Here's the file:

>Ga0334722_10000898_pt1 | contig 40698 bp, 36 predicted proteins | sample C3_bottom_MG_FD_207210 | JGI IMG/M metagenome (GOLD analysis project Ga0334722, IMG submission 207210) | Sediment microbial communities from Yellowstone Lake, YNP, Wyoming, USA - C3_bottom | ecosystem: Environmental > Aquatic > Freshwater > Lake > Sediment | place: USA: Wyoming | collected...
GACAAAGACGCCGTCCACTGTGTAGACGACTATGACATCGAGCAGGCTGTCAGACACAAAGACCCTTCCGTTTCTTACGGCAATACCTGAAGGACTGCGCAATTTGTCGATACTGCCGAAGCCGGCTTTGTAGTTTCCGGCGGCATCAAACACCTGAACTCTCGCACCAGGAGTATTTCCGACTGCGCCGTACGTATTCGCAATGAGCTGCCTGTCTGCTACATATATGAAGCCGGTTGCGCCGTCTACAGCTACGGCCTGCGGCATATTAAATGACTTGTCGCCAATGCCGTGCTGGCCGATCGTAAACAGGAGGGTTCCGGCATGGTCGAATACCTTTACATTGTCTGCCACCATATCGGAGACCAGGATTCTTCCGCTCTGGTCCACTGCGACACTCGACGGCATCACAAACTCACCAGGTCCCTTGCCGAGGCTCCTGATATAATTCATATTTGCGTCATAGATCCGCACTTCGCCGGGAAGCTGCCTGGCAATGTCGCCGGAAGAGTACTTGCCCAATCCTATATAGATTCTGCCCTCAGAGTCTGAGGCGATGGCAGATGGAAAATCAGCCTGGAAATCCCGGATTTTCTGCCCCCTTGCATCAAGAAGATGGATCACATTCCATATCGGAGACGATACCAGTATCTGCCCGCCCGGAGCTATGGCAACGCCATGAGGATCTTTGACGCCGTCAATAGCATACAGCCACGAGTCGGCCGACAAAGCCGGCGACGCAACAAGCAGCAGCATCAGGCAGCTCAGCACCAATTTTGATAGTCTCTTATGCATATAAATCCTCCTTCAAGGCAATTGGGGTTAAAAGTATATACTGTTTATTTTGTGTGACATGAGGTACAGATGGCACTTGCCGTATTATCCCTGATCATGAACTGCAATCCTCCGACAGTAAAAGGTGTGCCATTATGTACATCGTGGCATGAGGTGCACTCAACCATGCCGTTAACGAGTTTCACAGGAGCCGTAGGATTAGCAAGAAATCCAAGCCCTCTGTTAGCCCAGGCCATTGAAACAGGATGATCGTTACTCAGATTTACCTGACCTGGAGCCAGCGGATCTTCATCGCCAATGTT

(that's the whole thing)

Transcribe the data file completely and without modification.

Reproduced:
>Ga0334722_10000898_pt1 | contig 40698 bp, 36 predicted proteins | sample C3_bottom_MG_FD_207210 | JGI IMG/M metagenome (GOLD analysis project Ga0334722, IMG submission 207210) | Sediment microbial communities from Yellowstone Lake, YNP, Wyoming, USA - C3_bottom | ecosystem: Environmental > Aquatic > Freshwater > Lake > Sediment | place: USA: Wyoming | collected...
GACAAAGACGCCGTCCACTGTGTAGACGACTATGACATCGAGCAGGCTGTCAGACACAAAGACCCTTCCGTTTCTTACGGCAATACCTGAAGGACTGCGCAATTTGTCGATACTGCCGAAGCCGGCTTTGTAGTTTCCGGCGGCATCAAACACCTGAACTCTCGCACCAGGAGTATTTCCGACTGCGCCGTACGTATTCGCAATGAGCTGCCTGTCTGCTACATATATGAAGCCGGTTGCGCCGTCTACAGCTACGGCCTGCGGCATATTAAATGACTTGTCGCCAATGCCGTGCTGGCCGATCGTAAACAGGAGGGTTCCGGCATGGTCGAATACCTTTACATTGTCTGCCACCATATCGGAGACCAGGATTCTTCCGCTCTGGTCCACTGCGACACTCGACGGCATCACAAACTCACCAGGTCCCTTGCCGAGGCTCCTGATATAATTCATATTTGCGTCATAGATCCGCACTTCGCCGGGAAGCTGCCTGGCAATGTCGCCGGAAGAGTACTTGCCCAATCCTATATAGATTCTGCCCTCAGAGTCTGAGGCGATGGCAGATGGAAAATCAGCCTGGAAATCCCGGATTTTCTGCCCCCTTGCATCAAGAAGATGGATCACATTCCATATCGGAGACGATACCAGTATCTGCCCGCCCGGAGCTATGGCAACGCCATGAGGATCTTTGACGCCGTCAATAGCATACAGCCACGAGTCGGCCGACAAAGCCGGCGACGCAACAAGCAGCAGCATCAGGCAGCTCAGCACCAATTTTGATAGTCTCTTATGCATATAAATCCTCCTTCAAGGCAATTGGGGTTAAAAGTATATACTGTTTATTTTGTGTGACATGAGGTACAGATGGCACTTGCCGTATTATCCCTGATCATGAACTGCAATCCTCCGACAGTAAAAGGTGTGCCATTATGTACATCGTGGCATGAGGTGCACTCAACCATGCCGTTAACGAGTTTCACAGGAGCCGTAGGATTAGCAAGAAATCCAAGCCCTCTGTTAGCCCAGGCCATTGAAACAGGATGATCGTTACTCAGATTTACCTGACCTGGAGCCAGCGGATCTTCATCGCCAATGTT